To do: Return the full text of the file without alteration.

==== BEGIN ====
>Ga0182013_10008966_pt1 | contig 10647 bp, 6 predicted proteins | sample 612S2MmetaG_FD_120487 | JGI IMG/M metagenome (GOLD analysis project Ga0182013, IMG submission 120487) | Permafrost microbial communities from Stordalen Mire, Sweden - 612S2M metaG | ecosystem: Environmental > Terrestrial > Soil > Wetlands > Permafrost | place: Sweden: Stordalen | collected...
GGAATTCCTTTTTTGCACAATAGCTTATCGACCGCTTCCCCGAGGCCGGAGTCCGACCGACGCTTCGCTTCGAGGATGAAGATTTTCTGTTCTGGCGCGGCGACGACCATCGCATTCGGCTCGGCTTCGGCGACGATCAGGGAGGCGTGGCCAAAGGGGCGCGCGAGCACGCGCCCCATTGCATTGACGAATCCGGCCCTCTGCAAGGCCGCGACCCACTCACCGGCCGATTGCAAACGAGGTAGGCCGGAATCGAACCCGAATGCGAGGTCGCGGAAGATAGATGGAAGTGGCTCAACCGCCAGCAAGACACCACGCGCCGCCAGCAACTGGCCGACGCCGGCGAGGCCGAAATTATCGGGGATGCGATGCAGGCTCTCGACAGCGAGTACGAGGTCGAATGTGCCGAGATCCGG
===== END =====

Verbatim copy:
>Ga0182013_10008966_pt1 | contig 10647 bp, 6 predicted proteins | sample 612S2MmetaG_FD_120487 | JGI IMG/M metagenome (GOLD analysis project Ga0182013, IMG submission 120487) | Permafrost microbial communities from Stordalen Mire, Sweden - 612S2M metaG | ecosystem: Environmental > Terrestrial > Soil > Wetlands > Permafrost | place: Sweden: Stordalen | collected...
GGAATTCCTTTTTTGCACAATAGCTTATCGACCGCTTCCCCGAGGCCGGAGTCCGACCGACGCTTCGCTTCGAGGATGAAGATTTTCTGTTCTGGCGCGGCGACGACCATCGCATTCGGCTCGGCTTCGGCGACGATCAGGGAGGCGTGGCCAAAGGGGCGCGCGAGCACGCGCCCCATTGCATTGACGAATCCGGCCCTCTGCAAGGCCGCGACCCACTCACCGGCCGATTGCAAACGAGGTAGGCCGGAATCGAACCCGAATGCGAGGTCGCGGAAGATAGATGGAAGTGGCTCAACCGCCAGCAAGACACCACGCGCCGCCAGCAACTGGCCGACGCCGGCGAGGCCGAAATTATCGGGGATGCGATGCAGGCTCTCGACAGCGAGTACGAGGTCGAATGTGCCGAGATCCGG